• Look for and investigate any suspicious activity.

6. Report a missing driver’s license to your state’s department of motor vehicles.

  • Re-issue of driver’s Licenses varies by state, ask about your state’s process when visiting with DMV

7. If your keys are missing (Auto or Home) change the locks on your home and car.

  • This important step is often neglected. If your purse was stolen, you have to remember that even if keys and other items are recovered, they may have been duplicated prior to recovery.

8. Begin a written list (inventory) of every item in the stolen wallet or lost purse

  • List everything, credit cards, Blockbuster cards, retail shopping cards, gift cards, cash estimate, lipstick, children’s information, etc. Keep the list with you and add to it, in a day or two you will have remembered nearly every item you had in your wallet or purse. This complete inventory will be very useful in detecting fraud and speeding your recovery.
  • Questions to ask yourself:
    • Were there any blank checks in my purse when it was stolen
    • You didn’t have any account numbers or passwords in your wallet, did you?
    • Did you have any of those little plastic car or house keys?
    • ID cards for daycare or Sunday School pickup?
    • Cards or slips of paper with padlock, mailbox, or safe deposit box combinations

9. Enroll with a reputable Identity Theft Protection Service

This is a recommendation, but we believe in it strongly, and you will sleep much better! Consider enrolling with TrustedIDDebix, or LifeLock. These services are very affordable at $9 or less per month or $99 or less per year, plus, if you do become a victim, you will have an identity protection company to help you restore your credit and good name.
Trust us, you don’t want to go through this experience. It is far more frustrating and stressful dealing with all the red tape and bureaucracy than the loss of your wallet or purse. You also won’t have to worry about when the attack will be initiated, identity thieves may wait anywhere from a few months to a few years. Enrolling will also give youidentity theft insurance or a service guarantee that covers you up to 1 million dollars. If you wait till after an identity theft attack you will not be able to get insurance from anyone.
See our article titled Identity Protection Do I Really Need It? It is packed full of useful information and reveals many truths about identity theft that most people are unaware of.

10. Have a detailed discussion with your bank

According to the Federal Trade Commission, no federal law limits your losses should someone obtain your checks and forge your signature. State laws usually hold the bank responsible in this case, but the Catch-22 comes when they also require you to “take reasonable care” of your account. Stay in the law’s good graces by closing your current checking account and reopening a new one, especially if you lost checks. The bank will notify its internal processors about the now defunct account, but the FTC recommends you call these check verification services to stop someone from using one of your checks at a merchant’s cash register:
  • TeleCheck 1-800-710-9898 or 927-0188
  • Certegy Inc. 1-800-770-3792
  • International Check Services 1-800-631-9656
This is a stressful situation and can leave one feeling violated and angry but knowingwhat to do when your purse is stolen is half the battle. If you act quickly using the guidelines above you can keep it from taking your stress to a whole new level and from becoming a major financial disaster or identity theft situation.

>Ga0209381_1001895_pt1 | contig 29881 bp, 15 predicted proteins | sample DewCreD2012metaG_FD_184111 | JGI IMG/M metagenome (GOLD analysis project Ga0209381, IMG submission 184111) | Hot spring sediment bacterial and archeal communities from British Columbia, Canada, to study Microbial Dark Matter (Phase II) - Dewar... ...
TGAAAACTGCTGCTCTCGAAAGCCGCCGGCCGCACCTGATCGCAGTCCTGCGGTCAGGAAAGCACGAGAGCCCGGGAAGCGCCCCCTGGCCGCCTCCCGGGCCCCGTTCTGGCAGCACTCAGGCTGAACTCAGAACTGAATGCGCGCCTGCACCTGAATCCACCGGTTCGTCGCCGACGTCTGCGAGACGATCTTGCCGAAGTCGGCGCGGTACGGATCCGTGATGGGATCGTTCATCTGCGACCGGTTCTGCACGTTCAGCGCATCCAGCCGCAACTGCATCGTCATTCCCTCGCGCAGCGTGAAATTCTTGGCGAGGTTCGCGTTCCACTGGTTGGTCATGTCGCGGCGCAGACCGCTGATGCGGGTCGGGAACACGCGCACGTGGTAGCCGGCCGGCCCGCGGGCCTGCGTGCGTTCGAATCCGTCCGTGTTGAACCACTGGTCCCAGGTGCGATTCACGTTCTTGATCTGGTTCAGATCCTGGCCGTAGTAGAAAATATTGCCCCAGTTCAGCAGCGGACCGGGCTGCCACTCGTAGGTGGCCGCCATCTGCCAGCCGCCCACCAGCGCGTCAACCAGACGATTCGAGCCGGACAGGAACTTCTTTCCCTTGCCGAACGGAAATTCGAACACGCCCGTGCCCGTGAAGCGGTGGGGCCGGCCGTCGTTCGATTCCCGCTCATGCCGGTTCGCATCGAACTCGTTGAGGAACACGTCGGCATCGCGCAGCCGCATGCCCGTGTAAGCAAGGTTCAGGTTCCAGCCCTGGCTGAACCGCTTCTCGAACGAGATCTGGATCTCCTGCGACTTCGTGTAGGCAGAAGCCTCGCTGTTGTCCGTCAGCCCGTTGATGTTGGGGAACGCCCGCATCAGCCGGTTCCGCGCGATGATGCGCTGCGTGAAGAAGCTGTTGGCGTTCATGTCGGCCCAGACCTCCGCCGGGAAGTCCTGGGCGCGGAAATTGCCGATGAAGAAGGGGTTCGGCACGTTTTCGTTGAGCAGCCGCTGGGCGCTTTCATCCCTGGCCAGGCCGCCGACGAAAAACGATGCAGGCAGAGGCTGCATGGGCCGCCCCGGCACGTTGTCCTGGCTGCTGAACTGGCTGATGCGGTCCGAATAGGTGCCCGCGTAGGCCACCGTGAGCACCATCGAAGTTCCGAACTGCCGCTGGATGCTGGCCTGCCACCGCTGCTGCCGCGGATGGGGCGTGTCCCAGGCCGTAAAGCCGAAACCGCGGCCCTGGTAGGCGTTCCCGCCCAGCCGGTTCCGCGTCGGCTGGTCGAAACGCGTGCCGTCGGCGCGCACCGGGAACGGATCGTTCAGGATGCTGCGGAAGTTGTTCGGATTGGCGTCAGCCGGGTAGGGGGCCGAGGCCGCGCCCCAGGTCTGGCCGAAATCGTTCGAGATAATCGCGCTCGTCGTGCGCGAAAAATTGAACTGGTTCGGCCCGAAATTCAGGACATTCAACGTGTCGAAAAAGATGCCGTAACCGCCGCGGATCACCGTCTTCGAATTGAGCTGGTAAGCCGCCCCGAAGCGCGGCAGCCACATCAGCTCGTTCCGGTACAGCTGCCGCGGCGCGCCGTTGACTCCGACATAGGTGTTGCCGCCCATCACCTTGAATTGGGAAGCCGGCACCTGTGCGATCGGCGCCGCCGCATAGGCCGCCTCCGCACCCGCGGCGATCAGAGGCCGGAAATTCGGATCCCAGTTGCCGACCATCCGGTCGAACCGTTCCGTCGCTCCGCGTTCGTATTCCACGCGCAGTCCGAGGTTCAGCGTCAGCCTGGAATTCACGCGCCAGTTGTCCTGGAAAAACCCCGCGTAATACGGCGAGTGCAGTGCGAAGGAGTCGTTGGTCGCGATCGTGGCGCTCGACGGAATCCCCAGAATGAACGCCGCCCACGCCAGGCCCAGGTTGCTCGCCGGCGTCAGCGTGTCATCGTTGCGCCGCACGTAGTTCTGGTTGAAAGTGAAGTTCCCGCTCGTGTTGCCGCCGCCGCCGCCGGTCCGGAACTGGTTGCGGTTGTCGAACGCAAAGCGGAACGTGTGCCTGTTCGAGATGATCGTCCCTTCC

If you have not lost your wallet or had your purse stolen, great! By reading the information above you can easily see why identity theft prevention is the key here! Taking a few simple precautions now can save you time and money if your personal information is ever compromised.
Here’s a few tips that may save you a lot of time, money and stress:
  • Carry only what you need in your wallet or purse. Store all non-essential information in a safe place.
  • Make a detailed list of the items you do carry with you.
  • Never carry your Social Security number in your wallet or purse
  • Never carry account numbers or passwords in your purse or wallet
  • Keep the contact numbers and information for all your financial and personal information in a secure place so they will be available easily if needed
  • Purchase identity theft protection.
  • Choose a service like LifeLock that has WalletLock or a similar benefit. With WalletLock you make one call to 24/7 customer service team if you wallet is stolen or your purse is lost and they do all the work to replace your ID.
  • Remember, its not just the fraud detection or the removal from pre-approved credit cards etc. Its the identity theft insurance or service guarantee that protects you and your money up to 1 million dollars. It’s the credit restoration and protection of your good name. Its the time saving, stress reduction of having someone else on your side in the event you need them. It is the peace of mind knowing someone has your back.
  • If you are unfamiliar with these identity protection plans you can read our Lifelock ReviewTrustedID Review or our Debix Review to learn more about the services from each of these identity protection companies.
  • Also, please read through this website and learn about identity theft. You will find some great tips and hopefully you will come to the understanding that times have changed and that it’s in your best interest to protect yourself from this potentially devastating crime. How you do it is up to you, we just implore you to do something before it is too late. Please stay safe.


  1. Yikes! What an absolute nightmare. I can just imagine everything that was going through your head when you discovered it was the police officer on your phone. I have had credit card numbers stole, but nothing like the entire purse/wallet. I am so sorry that this happened to you, Jennifer. Thank you for educating all of us because I would have been clueless

  2. Oh man! That stinks. So sorry. This is a good reminder to be more careful. Thanks.

  3. Oh, Jennifer! I cris reading this because I had my purse stolen at the gym a few years ago. I remember the feelings. Hope you were able to get all your phone calls made and everyone on alert! Thanks for educating the rest of us!

  4. Man I'm so sorry this happened to you. People who steal money going to charity stink! Thank you for the info. I did save a copy of everything but its old guess its time to update